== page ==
Good People: Roberta Kirby
Home is where the heart is.
For Roberta Kirby, it’s also where her work is.
But as the 69-year-old canine massage therapist will tell you, it’s not really work when you’re doing what you love, with the ones you love.
Roberta shares several acres of farmland with her daughter and son-in-law, on Highway 205 between Rockwall and Lavon, just north of John King Boulevard.
Drivers don’t generally slow down on this open stretch of highway, unless they’re planning to stop by the nearby San Martino Winery, or if they happen to live down one of the old county roads that aren’t deemed busy enough to warrant a stop light.
Still, a steady stream of visitors (mostly the four-legged variety) find their way down Roberta’s winding drive, alongside the horse jumps where her daughter, Julie, practices for eventing competition; past the grazing cows that belong to Mark, her son-in-law; back to the equestrian stables, the big indoor arena, and their dog boarding facility known as Kennels at Fox Run.
That’s where Roberta’s canine clients come to enjoy the therapeutic benefits of massage. And it’s where you’ll find Roberta doing what she loves – taking care of the animals she’s so passionate about.
But if your four-legged friend is begging to get in to see her, you’d better make an appointment. Roberta also performs her canine massage therapy on the road, at dog shows and agility trials throughout Dallas/Fort Worth, and as far away as Kansas and Oklahoma.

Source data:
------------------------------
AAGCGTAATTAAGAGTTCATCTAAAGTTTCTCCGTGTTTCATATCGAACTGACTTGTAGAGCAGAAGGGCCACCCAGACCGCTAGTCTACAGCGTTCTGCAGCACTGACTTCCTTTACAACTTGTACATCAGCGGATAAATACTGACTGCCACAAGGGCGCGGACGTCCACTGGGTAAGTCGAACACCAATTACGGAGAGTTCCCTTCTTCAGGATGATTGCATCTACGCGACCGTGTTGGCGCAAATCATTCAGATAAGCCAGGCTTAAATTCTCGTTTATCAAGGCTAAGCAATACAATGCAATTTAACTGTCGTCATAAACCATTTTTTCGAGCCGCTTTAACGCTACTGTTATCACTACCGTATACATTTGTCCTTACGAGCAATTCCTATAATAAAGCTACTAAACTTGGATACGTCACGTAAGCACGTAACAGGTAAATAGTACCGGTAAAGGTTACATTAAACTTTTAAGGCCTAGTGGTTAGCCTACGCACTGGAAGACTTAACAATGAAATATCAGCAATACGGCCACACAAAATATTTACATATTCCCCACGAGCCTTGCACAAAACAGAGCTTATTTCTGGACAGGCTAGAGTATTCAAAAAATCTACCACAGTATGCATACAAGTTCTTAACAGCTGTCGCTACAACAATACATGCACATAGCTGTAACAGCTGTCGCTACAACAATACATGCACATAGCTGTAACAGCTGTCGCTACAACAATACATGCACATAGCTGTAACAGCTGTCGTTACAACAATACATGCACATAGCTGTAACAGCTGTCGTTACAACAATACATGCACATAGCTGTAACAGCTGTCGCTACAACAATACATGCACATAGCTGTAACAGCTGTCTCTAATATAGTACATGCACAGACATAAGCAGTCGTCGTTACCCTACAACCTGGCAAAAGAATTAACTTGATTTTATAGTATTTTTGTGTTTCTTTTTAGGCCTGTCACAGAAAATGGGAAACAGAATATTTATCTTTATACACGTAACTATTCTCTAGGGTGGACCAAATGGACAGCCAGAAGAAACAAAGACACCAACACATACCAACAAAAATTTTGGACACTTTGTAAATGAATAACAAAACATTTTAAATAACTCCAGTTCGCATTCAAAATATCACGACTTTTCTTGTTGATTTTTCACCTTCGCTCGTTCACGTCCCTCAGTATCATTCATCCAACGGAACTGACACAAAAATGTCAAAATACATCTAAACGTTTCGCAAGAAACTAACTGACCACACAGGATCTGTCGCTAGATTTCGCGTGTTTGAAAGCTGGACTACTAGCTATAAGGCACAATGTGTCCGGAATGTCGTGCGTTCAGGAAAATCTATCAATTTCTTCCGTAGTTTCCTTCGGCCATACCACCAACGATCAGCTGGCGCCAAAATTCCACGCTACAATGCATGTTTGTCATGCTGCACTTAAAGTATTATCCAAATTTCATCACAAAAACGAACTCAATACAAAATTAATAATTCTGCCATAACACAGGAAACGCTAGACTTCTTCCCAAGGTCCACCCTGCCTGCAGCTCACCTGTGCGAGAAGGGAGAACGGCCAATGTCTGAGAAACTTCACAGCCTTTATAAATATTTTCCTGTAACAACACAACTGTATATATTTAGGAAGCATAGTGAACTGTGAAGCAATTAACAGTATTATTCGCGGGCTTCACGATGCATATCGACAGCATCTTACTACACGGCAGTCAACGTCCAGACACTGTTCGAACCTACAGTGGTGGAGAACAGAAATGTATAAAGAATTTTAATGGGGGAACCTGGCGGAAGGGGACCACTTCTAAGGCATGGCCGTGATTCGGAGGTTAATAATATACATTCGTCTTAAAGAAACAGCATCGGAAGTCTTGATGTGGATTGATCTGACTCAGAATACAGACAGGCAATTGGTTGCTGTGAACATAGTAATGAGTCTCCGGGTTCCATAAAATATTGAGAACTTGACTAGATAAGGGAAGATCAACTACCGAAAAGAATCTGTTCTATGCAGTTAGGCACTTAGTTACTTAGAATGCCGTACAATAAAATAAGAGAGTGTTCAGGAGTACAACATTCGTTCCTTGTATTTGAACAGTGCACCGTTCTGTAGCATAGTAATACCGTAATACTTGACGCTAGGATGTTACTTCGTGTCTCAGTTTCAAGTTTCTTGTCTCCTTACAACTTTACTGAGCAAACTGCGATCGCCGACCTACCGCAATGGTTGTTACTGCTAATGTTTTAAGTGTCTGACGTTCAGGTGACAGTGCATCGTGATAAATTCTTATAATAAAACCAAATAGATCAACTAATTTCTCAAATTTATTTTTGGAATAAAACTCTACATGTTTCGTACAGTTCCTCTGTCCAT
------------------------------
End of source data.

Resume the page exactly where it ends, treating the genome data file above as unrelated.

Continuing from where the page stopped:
We caught up with Roberta recently and she agreed to share a little more about herself with Blue Ribbon News readers.
How long have you lived in Lavon?
Bought the farm in 1991.
Tell us about your professional experience and background.
I attended the Universityof Minnesota. Married in 1964 and had two children, Julie and Michael. I started showing dogs in 1978. Moved to Rockwall in 1984 from Westchester County, NY. Started a horse boarding /training facility and moved to Lavon in 1991 – at Fox Run Farm, where we gave lessons, trained horses and put on horse shows. Closed the boarding barn and opened the Kennels at Fox Run.
What’s the most interesting or unusual job you’ve ever held?
This is it.
Tell us about your family.
Tell us about your pets.
I have two Norwich Terriers that I show in conformation.
What are you passionate about?
Animals. I love to watch them at work and play. I like to see them get the best care. I recommend holistic care whenever possible and the best food the owners can find.
On a typical weekend, where might we find you?
I don’t get many weekends off, so I’ll be at an agility trial in a horse barn working on agility dogs and freezing my little toes off.
Share something that others may be surprised to learn you.
My quiet time is doing pastel painting…mostly dogs. I also like to sew.
Who or what inspires you?
My clients are my inspiration. Their dogs have years of training and they have to be kept in top condition.
They are athletes and need the best treatment. The owners practice/train two to three times a week, and some are out every weekend. The commitment is unbelievable. It is all about the dog.